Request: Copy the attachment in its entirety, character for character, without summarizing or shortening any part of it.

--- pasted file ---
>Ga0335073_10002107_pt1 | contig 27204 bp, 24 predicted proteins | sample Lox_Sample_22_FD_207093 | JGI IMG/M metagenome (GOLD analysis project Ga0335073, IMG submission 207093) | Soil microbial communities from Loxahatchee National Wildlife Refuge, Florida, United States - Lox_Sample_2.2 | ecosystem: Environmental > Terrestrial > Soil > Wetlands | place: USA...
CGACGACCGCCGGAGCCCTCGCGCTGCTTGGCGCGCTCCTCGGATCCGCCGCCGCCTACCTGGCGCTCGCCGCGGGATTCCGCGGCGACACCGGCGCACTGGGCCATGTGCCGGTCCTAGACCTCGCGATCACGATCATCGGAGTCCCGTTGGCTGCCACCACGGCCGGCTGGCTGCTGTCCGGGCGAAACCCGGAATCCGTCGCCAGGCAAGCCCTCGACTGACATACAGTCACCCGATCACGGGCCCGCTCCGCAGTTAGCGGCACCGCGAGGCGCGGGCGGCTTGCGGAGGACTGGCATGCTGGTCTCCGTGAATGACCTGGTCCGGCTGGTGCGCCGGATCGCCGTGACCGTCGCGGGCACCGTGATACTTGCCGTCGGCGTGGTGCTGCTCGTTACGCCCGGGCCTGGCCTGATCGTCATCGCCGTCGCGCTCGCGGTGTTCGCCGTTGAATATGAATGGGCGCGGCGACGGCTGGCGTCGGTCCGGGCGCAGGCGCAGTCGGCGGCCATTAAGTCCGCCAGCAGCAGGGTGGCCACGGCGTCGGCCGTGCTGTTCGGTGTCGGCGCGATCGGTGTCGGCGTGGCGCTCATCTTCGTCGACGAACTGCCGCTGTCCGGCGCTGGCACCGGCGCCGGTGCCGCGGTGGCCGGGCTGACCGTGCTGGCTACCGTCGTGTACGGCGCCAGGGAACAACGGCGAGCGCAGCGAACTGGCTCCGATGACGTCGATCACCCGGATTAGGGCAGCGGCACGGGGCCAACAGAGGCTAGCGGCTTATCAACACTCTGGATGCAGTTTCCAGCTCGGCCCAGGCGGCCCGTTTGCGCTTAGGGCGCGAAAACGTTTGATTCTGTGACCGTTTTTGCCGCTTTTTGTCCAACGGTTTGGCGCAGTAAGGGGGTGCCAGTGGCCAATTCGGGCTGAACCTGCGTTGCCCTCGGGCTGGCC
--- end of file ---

>Ga0335073_10002107_pt1 | contig 27204 bp, 24 predicted proteins | sample Lox_Sample_22_FD_207093 | JGI IMG/M metagenome (GOLD analysis project Ga0335073, IMG submission 207093) | Soil microbial communities from Loxahatchee National Wildlife Refuge, Florida, United States - Lox_Sample_2.2 | ecosystem: Environmental > Terrestrial > Soil > Wetlands | place: USA...
CGACGACCGCCGGAGCCCTCGCGCTGCTTGGCGCGCTCCTCGGATCCGCCGCCGCCTACCTGGCGCTCGCCGCGGGATTCCGCGGCGACACCGGCGCACTGGGCCATGTGCCGGTCCTAGACCTCGCGATCACGATCATCGGAGTCCCGTTGGCTGCCACCACGGCCGGCTGGCTGCTGTCCGGGCGAAACCCGGAATCCGTCGCCAGGCAAGCCCTCGACTGACATACAGTCACCCGATCACGGGCCCGCTCCGCAGTTAGCGGCACCGCGAGGCGCGGGCGGCTTGCGGAGGACTGGCATGCTGGTCTCCGTGAATGACCTGGTCCGGCTGGTGCGCCGGATCGCCGTGACCGTCGCGGGCACCGTGATACTTGCCGTCGGCGTGGTGCTGCTCGTTACGCCCGGGCCTGGCCTGATCGTCATCGCCGTCGCGCTCGCGGTGTTCGCCGTTGAATATGAATGGGCGCGGCGACGGCTGGCGTCGGTCCGGGCGCAGGCGCAGTCGGCGGCCATTAAGTCCGCCAGCAGCAGGGTGGCCACGGCGTCGGCCGTGCTGTTCGGTGTCGGCGCGATCGGTGTCGGCGTGGCGCTCATCTTCGTCGACGAACTGCCGCTGTCCGGCGCTGGCACCGGCGCCGGTGCCGCGGTGGCCGGGCTGACCGTGCTGGCTACCGTCGTGTACGGCGCCAGGGAACAACGGCGAGCGCAGCGAACTGGCTCCGATGACGTCGATCACCCGGATTAGGGCAGCGGCACGGGGCCAACAGAGGCTAGCGGCTTATCAACACTCTGGATGCAGTTTCCAGCTCGGCCCAGGCGGCCCGTTTGCGCTTAGGGCGCGAAAACGTTTGATTCTGTGACCGTTTTTGCCGCTTTTTGTCCAACGGTTTGGCGCAGTAAGGGGGTGCCAGTGGCCAATTCGGGCTGAACCTGCGTTGCCCTCGGGCTGGCC